What can Brazilian workers tell us about forging a “new CIO” in the US?
Two rebellious Brazilian union federations are attempting to unite. They seek an alternative to a union federation, the CUT, that has given in to the bosses, the government and the neoliberal agenda.
At the end of June, near Sao Paulo, the two dissident union federations held a Congress or “Conclat” of 3,100 delegates who were elected earlier by 15,000 delegates to 900 assemblies representing nearly 3 million workers. A bank worker delegate explained that in general “Each assembly represents one union, or union opposition caucus, or social movement.”
The workers represented include many thousands who work for General Motors and other US companies.
The federations attempting to unite are in significant measure led by revolutionary socialists. That is one reason why, for example, Conlutas is a major supporter of Pinheirinho. At Pinheirinho, thousands of homeless people occupied corporate land and built humble but functional dwellings. General Motors workers at Sao Jose dos Campos actively support this movement. Pinheirinho has mobilized strongly enough to secure electricity and water and recently to win recognition by government bodies. That means that they will now receive all public services such as paved roads and garbage collection.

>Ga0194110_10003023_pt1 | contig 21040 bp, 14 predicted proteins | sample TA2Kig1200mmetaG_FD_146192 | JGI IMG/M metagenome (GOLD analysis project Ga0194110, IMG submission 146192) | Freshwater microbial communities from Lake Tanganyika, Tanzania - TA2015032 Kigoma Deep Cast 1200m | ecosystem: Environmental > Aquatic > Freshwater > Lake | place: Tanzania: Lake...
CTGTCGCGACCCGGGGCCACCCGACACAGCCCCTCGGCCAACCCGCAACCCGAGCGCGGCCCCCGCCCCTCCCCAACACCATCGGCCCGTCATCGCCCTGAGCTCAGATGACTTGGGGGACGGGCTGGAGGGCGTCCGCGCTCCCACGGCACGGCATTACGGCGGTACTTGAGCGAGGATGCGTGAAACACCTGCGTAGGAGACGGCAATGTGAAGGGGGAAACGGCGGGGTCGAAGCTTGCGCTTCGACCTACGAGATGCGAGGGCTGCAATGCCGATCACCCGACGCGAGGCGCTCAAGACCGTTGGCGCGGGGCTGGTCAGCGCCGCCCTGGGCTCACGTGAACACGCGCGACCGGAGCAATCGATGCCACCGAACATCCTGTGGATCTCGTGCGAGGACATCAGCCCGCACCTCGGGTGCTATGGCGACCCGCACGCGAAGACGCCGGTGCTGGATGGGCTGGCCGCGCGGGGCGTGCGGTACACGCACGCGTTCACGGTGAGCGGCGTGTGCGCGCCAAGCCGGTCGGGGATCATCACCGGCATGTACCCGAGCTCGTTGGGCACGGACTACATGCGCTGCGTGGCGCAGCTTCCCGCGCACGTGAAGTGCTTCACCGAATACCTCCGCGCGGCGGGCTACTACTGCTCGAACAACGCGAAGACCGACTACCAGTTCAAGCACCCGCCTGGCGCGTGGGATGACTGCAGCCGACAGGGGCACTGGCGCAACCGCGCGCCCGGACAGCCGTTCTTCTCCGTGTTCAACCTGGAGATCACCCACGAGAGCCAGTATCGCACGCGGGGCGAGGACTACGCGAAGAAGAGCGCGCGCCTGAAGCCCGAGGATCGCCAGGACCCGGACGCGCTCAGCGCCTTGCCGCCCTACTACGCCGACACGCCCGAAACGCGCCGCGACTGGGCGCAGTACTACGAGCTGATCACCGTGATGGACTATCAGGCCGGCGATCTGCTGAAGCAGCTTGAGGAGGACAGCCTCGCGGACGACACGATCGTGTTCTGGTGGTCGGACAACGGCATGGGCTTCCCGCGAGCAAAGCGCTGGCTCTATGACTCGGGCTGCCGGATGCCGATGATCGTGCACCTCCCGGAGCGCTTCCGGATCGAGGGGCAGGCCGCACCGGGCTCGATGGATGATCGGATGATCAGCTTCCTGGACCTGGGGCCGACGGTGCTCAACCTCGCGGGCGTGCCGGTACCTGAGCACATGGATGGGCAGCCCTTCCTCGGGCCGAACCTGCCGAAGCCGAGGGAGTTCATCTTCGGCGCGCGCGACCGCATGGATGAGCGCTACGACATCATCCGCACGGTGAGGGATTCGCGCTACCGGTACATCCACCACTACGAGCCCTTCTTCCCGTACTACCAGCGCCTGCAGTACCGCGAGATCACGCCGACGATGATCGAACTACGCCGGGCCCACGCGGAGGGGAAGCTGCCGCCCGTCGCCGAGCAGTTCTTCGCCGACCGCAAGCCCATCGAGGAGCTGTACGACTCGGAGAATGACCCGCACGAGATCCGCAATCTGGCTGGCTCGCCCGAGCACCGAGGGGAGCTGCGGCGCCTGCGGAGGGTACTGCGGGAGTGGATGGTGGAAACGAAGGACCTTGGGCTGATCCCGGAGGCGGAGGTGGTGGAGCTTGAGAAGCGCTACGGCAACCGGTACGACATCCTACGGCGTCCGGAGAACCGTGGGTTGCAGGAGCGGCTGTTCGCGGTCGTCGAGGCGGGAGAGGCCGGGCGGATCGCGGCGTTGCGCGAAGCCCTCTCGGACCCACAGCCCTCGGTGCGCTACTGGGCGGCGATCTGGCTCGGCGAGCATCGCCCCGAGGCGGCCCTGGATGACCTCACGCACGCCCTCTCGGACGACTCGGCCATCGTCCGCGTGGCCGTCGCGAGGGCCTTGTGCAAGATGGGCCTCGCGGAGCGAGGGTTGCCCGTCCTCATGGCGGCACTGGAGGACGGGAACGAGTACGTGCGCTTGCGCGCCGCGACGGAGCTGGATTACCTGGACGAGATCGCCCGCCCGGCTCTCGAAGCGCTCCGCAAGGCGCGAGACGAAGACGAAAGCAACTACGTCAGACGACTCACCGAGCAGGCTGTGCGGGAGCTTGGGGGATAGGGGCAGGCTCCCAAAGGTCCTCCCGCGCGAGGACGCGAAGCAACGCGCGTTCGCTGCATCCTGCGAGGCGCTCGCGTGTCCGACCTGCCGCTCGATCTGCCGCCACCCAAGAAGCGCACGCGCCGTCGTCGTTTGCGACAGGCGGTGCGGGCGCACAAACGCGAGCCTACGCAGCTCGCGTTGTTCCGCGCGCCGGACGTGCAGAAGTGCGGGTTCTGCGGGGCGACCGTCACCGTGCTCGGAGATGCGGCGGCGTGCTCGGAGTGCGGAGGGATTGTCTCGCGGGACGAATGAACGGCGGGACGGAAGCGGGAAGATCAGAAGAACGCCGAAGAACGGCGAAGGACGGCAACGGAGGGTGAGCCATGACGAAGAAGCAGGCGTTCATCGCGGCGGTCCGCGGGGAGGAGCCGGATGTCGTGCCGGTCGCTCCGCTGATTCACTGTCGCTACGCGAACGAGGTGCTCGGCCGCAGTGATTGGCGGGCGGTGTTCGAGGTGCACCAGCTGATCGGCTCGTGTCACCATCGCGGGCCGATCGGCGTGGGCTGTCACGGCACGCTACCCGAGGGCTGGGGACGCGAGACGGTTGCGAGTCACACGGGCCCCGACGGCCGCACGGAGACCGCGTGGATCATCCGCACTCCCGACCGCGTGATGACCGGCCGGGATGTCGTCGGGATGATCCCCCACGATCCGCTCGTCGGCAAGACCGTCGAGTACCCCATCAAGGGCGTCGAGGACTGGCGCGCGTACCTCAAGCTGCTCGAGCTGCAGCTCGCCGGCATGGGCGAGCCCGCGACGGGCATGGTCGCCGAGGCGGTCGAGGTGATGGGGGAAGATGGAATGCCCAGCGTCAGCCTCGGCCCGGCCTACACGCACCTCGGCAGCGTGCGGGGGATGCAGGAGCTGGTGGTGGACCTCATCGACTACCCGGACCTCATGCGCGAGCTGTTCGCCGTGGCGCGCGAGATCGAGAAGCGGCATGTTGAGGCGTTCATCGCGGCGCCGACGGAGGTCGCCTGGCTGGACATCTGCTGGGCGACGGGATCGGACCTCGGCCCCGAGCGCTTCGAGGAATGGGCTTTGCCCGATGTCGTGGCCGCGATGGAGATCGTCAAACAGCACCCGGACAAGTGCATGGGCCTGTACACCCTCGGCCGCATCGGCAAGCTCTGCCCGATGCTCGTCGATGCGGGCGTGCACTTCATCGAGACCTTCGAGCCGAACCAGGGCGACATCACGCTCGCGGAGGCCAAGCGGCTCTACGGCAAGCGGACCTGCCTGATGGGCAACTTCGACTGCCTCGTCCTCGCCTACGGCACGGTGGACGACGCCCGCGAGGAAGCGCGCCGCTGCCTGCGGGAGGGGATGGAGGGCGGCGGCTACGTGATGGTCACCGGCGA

On June 6, after two days of militant programs, international solidarity and stormy debate, this unity experiment broke down—to the shock of delegates and observers. However, the attempt should be inspiring and instructive for workers elsewhere, including the US.
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